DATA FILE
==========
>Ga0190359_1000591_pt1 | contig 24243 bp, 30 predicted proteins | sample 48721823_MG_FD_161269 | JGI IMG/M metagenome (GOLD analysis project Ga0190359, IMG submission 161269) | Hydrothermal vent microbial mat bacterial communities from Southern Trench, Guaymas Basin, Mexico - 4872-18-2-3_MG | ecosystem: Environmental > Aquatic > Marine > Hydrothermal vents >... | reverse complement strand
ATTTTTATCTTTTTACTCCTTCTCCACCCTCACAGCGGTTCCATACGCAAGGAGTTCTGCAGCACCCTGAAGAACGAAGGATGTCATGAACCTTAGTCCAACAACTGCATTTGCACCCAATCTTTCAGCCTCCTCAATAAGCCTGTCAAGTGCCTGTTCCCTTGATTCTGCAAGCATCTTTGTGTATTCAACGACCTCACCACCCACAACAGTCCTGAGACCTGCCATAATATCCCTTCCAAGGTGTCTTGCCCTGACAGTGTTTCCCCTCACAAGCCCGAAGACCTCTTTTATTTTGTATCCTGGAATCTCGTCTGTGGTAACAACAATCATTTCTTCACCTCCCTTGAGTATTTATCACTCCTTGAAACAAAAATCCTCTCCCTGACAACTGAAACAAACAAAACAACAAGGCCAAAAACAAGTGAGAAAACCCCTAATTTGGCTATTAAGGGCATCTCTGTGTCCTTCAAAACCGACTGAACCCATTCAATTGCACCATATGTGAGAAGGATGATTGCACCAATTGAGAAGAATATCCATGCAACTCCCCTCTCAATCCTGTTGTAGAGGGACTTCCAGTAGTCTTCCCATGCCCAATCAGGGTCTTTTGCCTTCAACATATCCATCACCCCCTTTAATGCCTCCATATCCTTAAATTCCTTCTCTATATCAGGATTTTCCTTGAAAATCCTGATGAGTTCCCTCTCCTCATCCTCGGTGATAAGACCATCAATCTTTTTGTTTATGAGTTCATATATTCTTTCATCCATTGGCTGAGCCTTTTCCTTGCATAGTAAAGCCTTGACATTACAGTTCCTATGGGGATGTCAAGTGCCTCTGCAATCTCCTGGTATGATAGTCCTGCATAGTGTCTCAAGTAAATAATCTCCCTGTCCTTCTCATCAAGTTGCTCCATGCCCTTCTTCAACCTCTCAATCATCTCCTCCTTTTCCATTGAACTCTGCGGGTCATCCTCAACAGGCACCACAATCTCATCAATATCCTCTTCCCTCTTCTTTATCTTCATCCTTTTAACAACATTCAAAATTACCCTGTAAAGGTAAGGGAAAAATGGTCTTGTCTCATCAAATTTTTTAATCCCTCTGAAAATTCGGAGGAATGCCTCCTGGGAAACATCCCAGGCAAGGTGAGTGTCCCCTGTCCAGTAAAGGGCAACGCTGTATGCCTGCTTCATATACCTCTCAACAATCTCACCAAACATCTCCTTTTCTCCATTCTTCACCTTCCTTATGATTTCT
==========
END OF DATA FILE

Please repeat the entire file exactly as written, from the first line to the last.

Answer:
>Ga0190359_1000591_pt1 | contig 24243 bp, 30 predicted proteins | sample 48721823_MG_FD_161269 | JGI IMG/M metagenome (GOLD analysis project Ga0190359, IMG submission 161269) | Hydrothermal vent microbial mat bacterial communities from Southern Trench, Guaymas Basin, Mexico - 4872-18-2-3_MG | ecosystem: Environmental > Aquatic > Marine > Hydrothermal vents >... | reverse complement strand
ATTTTTATCTTTTTACTCCTTCTCCACCCTCACAGCGGTTCCATACGCAAGGAGTTCTGCAGCACCCTGAAGAACGAAGGATGTCATGAACCTTAGTCCAACAACTGCATTTGCACCCAATCTTTCAGCCTCCTCAATAAGCCTGTCAAGTGCCTGTTCCCTTGATTCTGCAAGCATCTTTGTGTATTCAACGACCTCACCACCCACAACAGTCCTGAGACCTGCCATAATATCCCTTCCAAGGTGTCTTGCCCTGACAGTGTTTCCCCTCACAAGCCCGAAGACCTCTTTTATTTTGTATCCTGGAATCTCGTCTGTGGTAACAACAATCATTTCTTCACCTCCCTTGAGTATTTATCACTCCTTGAAACAAAAATCCTCTCCCTGACAACTGAAACAAACAAAACAACAAGGCCAAAAACAAGTGAGAAAACCCCTAATTTGGCTATTAAGGGCATCTCTGTGTCCTTCAAAACCGACTGAACCCATTCAATTGCACCATATGTGAGAAGGATGATTGCACCAATTGAGAAGAATATCCATGCAACTCCCCTCTCAATCCTGTTGTAGAGGGACTTCCAGTAGTCTTCCCATGCCCAATCAGGGTCTTTTGCCTTCAACATATCCATCACCCCCTTTAATGCCTCCATATCCTTAAATTCCTTCTCTATATCAGGATTTTCCTTGAAAATCCTGATGAGTTCCCTCTCCTCATCCTCGGTGATAAGACCATCAATCTTTTTGTTTATGAGTTCATATATTCTTTCATCCATTGGCTGAGCCTTTTCCTTGCATAGTAAAGCCTTGACATTACAGTTCCTATGGGGATGTCAAGTGCCTCTGCAATCTCCTGGTATGATAGTCCTGCATAGTGTCTCAAGTAAATAATCTCCCTGTCCTTCTCATCAAGTTGCTCCATGCCCTTCTTCAACCTCTCAATCATCTCCTCCTTTTCCATTGAACTCTGCGGGTCATCCTCAACAGGCACCACAATCTCATCAATATCCTCTTCCCTCTTCTTTATCTTCATCCTTTTAACAACATTCAAAATTACCCTGTAAAGGTAAGGGAAAAATGGTCTTGTCTCATCAAATTTTTTAATCCCTCTGAAAATTCGGAGGAATGCCTCCTGGGAAACATCCCAGGCAAGGTGAGTGTCCCCTGTCCAGTAAAGGGCAACGCTGTATGCCTGCTTCATATACCTCTCAACAATCTCACCAAACATCTCCTTTTCTCCATTCTTCACCTTCCTTATGATTTCT